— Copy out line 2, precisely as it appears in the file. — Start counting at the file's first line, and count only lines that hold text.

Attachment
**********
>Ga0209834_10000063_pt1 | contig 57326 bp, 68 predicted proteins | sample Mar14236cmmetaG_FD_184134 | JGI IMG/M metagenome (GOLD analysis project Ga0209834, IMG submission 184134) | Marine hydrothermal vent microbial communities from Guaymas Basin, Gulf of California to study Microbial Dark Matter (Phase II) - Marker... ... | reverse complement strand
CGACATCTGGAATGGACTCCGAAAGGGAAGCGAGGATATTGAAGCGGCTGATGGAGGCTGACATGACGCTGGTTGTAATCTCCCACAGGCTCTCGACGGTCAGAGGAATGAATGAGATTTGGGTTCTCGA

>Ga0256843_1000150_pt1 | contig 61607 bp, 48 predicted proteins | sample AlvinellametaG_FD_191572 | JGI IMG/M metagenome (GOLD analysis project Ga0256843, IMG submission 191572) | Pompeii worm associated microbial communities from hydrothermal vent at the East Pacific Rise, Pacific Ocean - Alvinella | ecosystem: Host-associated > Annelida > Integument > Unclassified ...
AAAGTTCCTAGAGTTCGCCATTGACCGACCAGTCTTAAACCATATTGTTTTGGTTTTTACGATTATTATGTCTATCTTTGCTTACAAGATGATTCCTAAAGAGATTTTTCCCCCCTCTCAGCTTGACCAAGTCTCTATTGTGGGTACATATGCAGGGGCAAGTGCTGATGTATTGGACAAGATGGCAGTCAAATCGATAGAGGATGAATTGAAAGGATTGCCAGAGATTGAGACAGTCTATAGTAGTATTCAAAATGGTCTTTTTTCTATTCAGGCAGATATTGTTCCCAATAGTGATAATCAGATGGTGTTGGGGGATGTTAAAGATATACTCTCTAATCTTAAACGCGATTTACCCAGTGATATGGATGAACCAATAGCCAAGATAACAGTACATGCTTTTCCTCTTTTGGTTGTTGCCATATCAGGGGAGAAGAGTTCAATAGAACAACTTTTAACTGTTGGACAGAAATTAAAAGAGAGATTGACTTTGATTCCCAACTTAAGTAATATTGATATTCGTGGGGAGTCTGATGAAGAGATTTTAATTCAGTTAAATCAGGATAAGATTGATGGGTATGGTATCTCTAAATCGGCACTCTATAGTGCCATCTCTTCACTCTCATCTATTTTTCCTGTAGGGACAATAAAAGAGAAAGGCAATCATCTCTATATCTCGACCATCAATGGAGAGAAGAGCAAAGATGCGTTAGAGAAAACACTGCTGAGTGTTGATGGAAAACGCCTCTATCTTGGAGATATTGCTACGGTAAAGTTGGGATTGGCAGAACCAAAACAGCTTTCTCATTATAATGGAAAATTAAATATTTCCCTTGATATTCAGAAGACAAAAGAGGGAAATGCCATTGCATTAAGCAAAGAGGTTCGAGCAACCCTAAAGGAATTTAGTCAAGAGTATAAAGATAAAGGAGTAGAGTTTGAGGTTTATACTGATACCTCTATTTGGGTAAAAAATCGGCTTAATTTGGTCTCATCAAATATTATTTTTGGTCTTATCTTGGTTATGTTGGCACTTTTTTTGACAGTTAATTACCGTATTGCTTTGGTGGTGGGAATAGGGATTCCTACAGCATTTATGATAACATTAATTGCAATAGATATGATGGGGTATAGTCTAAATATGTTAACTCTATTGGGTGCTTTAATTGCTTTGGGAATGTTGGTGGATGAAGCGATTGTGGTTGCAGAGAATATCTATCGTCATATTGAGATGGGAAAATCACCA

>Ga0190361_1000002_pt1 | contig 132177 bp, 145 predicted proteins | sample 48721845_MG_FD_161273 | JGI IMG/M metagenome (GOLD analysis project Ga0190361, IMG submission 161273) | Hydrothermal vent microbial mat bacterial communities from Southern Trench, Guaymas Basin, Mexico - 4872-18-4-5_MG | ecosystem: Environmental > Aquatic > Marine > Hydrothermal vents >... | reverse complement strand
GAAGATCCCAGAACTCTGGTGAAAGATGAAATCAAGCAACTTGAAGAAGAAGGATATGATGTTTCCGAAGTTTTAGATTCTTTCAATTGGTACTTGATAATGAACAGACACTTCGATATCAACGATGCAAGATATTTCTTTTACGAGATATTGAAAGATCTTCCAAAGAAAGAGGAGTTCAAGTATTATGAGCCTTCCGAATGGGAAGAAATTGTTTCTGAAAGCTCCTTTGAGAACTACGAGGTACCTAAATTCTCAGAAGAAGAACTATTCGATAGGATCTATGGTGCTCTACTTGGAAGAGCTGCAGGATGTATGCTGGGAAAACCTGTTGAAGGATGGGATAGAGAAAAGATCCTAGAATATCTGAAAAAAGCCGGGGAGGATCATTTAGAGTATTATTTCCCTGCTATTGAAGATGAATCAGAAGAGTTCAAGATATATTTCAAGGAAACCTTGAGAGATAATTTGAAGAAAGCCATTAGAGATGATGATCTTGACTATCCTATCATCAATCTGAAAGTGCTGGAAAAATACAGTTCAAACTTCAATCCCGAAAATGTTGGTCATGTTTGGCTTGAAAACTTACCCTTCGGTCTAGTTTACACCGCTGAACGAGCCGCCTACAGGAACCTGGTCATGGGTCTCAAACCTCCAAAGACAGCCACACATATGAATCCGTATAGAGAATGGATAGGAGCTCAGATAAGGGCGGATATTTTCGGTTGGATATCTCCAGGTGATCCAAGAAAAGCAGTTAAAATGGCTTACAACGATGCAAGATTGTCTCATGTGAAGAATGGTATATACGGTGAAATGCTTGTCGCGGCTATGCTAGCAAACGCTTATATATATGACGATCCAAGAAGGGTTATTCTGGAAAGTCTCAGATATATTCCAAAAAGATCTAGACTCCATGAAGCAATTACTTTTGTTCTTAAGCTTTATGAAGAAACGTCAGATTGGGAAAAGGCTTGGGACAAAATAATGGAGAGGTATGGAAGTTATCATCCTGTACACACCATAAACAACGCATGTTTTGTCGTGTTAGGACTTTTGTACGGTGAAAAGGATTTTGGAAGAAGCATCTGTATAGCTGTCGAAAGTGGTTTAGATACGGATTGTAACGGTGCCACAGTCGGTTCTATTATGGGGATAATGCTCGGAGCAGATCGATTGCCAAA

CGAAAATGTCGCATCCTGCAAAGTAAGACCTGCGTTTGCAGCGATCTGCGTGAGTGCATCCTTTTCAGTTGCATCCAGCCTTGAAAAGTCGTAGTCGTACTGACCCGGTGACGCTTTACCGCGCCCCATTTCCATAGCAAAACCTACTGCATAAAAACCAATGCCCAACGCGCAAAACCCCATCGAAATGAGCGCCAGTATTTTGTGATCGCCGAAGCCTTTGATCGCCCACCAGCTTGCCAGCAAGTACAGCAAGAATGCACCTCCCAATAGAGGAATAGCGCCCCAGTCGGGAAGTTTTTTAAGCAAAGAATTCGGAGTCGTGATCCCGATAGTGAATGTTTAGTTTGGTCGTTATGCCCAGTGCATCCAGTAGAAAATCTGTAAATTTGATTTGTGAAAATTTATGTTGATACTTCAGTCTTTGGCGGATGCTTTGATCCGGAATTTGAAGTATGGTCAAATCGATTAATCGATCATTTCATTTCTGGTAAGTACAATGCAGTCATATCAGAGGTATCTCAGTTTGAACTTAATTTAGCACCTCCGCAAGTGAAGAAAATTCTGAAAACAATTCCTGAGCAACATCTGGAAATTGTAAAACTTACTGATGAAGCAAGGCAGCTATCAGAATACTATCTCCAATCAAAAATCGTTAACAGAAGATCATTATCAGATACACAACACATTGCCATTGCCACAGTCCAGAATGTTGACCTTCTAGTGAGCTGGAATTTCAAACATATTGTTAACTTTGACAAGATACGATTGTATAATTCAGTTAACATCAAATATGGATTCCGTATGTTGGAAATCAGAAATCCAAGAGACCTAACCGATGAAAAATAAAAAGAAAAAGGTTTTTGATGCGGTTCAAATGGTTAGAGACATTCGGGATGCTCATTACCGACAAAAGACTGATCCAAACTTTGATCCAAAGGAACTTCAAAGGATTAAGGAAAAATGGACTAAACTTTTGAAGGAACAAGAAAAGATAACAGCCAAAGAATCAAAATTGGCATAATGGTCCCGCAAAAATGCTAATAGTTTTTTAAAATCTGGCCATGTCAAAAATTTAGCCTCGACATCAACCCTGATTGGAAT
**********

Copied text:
CGACATCTGGAATGGACTCCGAAAGGGAAGCGAGGATATTGAAGCGGCTGATGGAGGCTGACATGACGCTGGTTGTAATCTCCCACAGGCTCTCGACGGTCAGAGGAATGAATGAGATTTGGGTTCTCGA